From a perspective of Service Design student, this opening presentation offered an interesting introduction to how a city applies Service-dominant logic (explained more thoroughly in Lusch & Vargo 2014) in practice. Presentation introduced many concrete examples how Espoo accelerates City as a Service development locally: for example, Data, AI, Software & technology, platforms, networks, Living Labs, Experiments, Tools and methods and Financial resources. Based on Service-dominant logic, Espoo wants to enable co-creation in innovation, as presented in a video ‘The Zero Friction City – Dynamics of Innovation Ecosystems’.

Participation is a process

Amin Khosravi, urban strategist, presented the framework for participation of urbz in his presentation “How do we create truly participatory planning processes?”. Urbz is an international company which works with issues related to urban development and planning and is specialized in participatory planning and design.

For Urbz ‘residents are experts of their neighborhoods’ – and this was also the basis of Khosravi’s presentation. He emphasized the importance of locality and human scale in urban planning and sees participatory planning as a good opportunity to gain deep understanding of cities.

For me, the main takeaway from Khosravi’s presentation was that participation is a continuous process. In fact, the first step in a participatory process is “recognition” – which means that in the beginning of the participatory planning process, one must explore the current situation and everything that already exists, because the participatory process is already going on, it happens all the time among people. And, on the other hand, the last step in the participatory planning process is “participatory governance” – which means that the participation actually continues after the planning process, for example by activating neighborhoods in the matter.

From Instant Urbanism to Permanent Temporality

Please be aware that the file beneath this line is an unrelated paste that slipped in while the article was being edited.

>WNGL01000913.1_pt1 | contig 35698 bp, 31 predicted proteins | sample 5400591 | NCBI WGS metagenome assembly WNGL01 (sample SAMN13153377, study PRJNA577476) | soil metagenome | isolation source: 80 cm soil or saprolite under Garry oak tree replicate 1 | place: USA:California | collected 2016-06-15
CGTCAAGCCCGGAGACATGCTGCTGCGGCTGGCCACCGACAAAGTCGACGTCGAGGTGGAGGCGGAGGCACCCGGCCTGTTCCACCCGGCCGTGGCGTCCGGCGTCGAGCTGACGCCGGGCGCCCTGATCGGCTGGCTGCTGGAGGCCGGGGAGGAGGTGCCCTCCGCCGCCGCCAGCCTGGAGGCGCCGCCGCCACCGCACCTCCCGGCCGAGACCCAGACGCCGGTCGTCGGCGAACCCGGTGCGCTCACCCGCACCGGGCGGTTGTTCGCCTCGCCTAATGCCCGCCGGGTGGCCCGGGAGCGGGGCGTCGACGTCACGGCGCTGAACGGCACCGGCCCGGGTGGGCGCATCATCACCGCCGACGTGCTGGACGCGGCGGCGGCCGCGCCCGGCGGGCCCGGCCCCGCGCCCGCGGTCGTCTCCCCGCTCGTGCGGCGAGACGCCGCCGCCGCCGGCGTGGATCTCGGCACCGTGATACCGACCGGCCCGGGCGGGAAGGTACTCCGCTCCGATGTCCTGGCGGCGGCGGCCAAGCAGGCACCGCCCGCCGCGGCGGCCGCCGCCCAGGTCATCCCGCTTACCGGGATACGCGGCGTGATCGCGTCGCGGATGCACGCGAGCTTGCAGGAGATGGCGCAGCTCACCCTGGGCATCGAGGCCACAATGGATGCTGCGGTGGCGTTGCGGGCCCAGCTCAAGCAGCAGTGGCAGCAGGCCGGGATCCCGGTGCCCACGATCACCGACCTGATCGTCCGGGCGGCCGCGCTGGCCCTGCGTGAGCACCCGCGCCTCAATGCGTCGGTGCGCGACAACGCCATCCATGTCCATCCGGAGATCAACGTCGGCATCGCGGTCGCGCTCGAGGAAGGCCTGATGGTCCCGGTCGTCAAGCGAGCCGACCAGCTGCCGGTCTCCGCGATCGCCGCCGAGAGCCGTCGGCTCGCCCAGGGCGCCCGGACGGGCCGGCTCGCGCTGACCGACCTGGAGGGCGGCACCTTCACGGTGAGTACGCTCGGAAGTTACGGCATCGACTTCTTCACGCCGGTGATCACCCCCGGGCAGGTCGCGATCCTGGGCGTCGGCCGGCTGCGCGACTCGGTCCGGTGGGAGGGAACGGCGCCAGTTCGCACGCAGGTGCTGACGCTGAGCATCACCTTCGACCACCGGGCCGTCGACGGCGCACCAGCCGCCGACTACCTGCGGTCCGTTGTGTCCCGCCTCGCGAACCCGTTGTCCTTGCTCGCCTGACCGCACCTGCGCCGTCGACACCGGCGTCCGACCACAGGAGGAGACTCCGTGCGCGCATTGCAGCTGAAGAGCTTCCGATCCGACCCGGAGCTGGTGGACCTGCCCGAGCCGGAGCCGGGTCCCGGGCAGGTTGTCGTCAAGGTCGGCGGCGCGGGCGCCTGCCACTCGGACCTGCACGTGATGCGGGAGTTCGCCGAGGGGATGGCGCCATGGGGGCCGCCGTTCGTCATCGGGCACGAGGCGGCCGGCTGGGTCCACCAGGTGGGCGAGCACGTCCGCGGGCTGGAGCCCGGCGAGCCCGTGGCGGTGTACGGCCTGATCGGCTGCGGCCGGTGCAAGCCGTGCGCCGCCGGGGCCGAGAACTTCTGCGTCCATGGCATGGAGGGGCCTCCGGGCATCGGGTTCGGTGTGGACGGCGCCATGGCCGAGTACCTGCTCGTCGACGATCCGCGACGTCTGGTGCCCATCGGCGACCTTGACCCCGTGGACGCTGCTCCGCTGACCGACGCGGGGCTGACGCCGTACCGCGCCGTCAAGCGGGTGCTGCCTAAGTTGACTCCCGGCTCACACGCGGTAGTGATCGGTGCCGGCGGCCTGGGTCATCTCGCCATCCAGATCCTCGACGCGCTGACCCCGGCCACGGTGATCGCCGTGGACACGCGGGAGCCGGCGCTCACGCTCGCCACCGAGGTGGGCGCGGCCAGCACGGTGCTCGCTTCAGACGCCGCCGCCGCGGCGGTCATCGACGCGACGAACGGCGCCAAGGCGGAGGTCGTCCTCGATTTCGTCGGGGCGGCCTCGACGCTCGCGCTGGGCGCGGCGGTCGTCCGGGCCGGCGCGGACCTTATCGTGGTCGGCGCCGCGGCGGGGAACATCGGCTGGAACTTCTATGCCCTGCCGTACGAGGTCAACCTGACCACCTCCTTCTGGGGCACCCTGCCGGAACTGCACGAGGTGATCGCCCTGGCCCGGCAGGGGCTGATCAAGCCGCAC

Kristian Koreman is an Architect and a Founder of ZUS (Zones Urbaines Sensibles), which is a design office that works with projects related to architecture, urban planning and landscape design. He gave an inspiring presentation, which offered interesting perspectives especially from Design Thinking point of view: a holistic, human-scale approach and an experimental and participatory method to urban planning.

The main theme in Koreman’s presentation was that traditionally the perspective in urban planning and architecture tends to be too narrow, there is too much ‘top-down’ planning which takes poorly into account the human perspective. Thus, too often the results of this kind of planning, which is called Instant Urbanism are buildings and infrastructures that do not serve people’s needs in real life: too big infrastructures and too big offices that no one uses. Instead, more holistic and human-scale approach is preferred, which is called Permanent Temporality, which seems to have a lot in common with Design Thinking. This approach always starts from city’s existing forms and takes into account the whole context and city’s evolutionary character. Koreman summarized this idea simply: “keep the local, add the global later”. Also, Permanent Temporality includes experimental and participatory method of working: “plan, test, adapt”. In short, this means observing people’s behavior in the city, doing experiments based on that and then observing the reactions to the experiments and modifying it according to the feedback.

Koreman presented interesting cases from Rotterdam where ZUS has initiated or been a part of projects that have created a new image for Rotterdam: for example Luchtsingel, which is a 400-meter-long pedestrian bridge connecting different districts in the centre of Rotterdam and it is the world’s first crowdfunded piece of public infrastructure; and Schieblock, the old and vacant office building in Rotterdam which was transformed into a vital “city laboratory”.

Based on this conference I am happy to notice the increasing importance of human centricity in urban planning and development. It seems to me, that in addition to the old mantra of important things in Economic Geography, “location, location, location”, we are nowadays also able to acknowledge the importance of “participation, participation, participation”.

Author: Erika Niemi-Vanala

REFERENCES:
Lusch, R. F. & Vargo, S. L. 2014. Service-dominant logic: Premises, perspectives, possibilities. Cambridge: Cambridge University Press.

Sustainable Development Goals: this is the Service Design we need!

Event: Global Goals JAM Berlin, organized by 2030Cabinet, powered by SDG Investments and hosted by Fjord Berlin. In collaboration with: Amsterdam University of Applied Sciences, Digital Society School, Global Goals Jam, UNDP.